A family out walking in Drumboe Woods near Stranorlar during the cold snap were intrigued by a very unusual sight.

Kathleen McGarry said: “I’ve never seen anything like it. These ice formations were everywhere. They looked like feathers and felt really soft, but then it melted it your hand. It was very strange.”

The McGarry family took photographs of these strange ice feathers. On returning to their home, they set about finding out more.

They found the following explanation on the Met Office website: “Hair ice is a rare type of ice formation where the presence of a particular fungus in rotting wood produces thin strands of ice which resemble hair or candy floss.”

One of the first records of the phenomenon was made by Alfred Wegener (the discoverer of continental drift) in 1918. He observed a strange ice forming only on wet dead wood and proposed a theory that a specific fungus must be the catalyst for the smooth, silky hairs of ice.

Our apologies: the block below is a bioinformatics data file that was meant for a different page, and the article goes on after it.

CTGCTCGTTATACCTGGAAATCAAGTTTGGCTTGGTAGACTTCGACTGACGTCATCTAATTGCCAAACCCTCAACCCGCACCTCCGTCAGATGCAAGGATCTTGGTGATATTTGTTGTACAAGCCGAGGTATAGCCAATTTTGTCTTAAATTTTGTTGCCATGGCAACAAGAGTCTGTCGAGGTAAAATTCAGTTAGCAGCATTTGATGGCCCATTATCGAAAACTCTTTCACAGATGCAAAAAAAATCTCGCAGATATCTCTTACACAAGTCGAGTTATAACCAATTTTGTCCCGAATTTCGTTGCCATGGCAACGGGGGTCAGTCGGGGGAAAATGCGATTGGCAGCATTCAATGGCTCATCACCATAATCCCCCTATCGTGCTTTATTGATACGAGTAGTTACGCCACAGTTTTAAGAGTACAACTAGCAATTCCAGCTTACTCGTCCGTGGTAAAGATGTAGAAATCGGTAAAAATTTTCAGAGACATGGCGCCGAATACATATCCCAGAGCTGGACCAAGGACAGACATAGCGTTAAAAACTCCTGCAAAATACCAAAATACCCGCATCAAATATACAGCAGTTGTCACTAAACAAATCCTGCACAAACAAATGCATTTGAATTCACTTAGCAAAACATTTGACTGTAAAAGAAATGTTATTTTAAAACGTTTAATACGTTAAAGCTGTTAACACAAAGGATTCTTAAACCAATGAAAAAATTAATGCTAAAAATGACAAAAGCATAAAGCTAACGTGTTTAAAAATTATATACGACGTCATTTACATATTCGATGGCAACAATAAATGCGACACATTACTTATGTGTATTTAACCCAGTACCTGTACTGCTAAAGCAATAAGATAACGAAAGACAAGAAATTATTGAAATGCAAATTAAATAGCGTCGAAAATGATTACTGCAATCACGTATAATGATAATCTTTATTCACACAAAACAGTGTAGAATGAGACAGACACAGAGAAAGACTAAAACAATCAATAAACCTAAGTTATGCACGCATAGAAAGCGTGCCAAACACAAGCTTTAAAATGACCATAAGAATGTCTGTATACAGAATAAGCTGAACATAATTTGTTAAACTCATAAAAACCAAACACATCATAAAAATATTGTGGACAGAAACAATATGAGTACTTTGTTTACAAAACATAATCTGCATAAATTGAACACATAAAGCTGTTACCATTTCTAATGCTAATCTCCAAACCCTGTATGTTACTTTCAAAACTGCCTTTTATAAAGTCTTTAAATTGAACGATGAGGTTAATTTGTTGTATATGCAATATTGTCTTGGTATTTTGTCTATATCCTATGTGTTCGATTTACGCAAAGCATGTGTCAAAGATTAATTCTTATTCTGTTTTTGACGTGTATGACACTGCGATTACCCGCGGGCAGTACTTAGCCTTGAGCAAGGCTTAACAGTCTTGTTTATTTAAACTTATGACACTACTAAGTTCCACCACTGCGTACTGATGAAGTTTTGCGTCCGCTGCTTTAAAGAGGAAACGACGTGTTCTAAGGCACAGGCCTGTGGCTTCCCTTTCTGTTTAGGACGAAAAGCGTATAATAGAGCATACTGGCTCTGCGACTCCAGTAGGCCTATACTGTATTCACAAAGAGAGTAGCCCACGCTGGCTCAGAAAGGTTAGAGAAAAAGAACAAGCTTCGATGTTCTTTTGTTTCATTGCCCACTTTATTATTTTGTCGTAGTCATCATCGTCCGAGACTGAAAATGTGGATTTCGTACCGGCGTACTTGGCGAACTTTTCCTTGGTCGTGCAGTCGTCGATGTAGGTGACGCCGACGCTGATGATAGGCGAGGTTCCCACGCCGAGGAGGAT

It would be almost 100 years before the specific fungus was identified. In 2015 scientists linked the hair ice phenomenon to a fungus called Exidiopsis effuse.

When water present in wood freezes, the fungus creates a barrier. Liquid then becomes trapped between the ice and the pores of the wood. This creates a suction force which pushes water out of the pores to the edge of the ice surface. It then freezes and extends outwards. Repetition of the process gives an appearance of hair to the ice which is only around 0.01mm in diameter. An inhibitor in the fungus stabilises the formation, allowing hair ice to hold its shape for several hours.


According to the Met Office, the conditions required for the formation of hair ice are extremely specific. That is why sightings are rare.

To form, moist rotting wood from a broadleaf tree is required with the presence of moist air and a temperature slightly below 0 °C.

Mrs McGarry said: “I had never seen or heard of it before, but that day in Drumboe there was a lot of it. It was really strange.”

Given the rarity of the phenomenon, it really was a case of being in the right place at the right time for the McGarry family.

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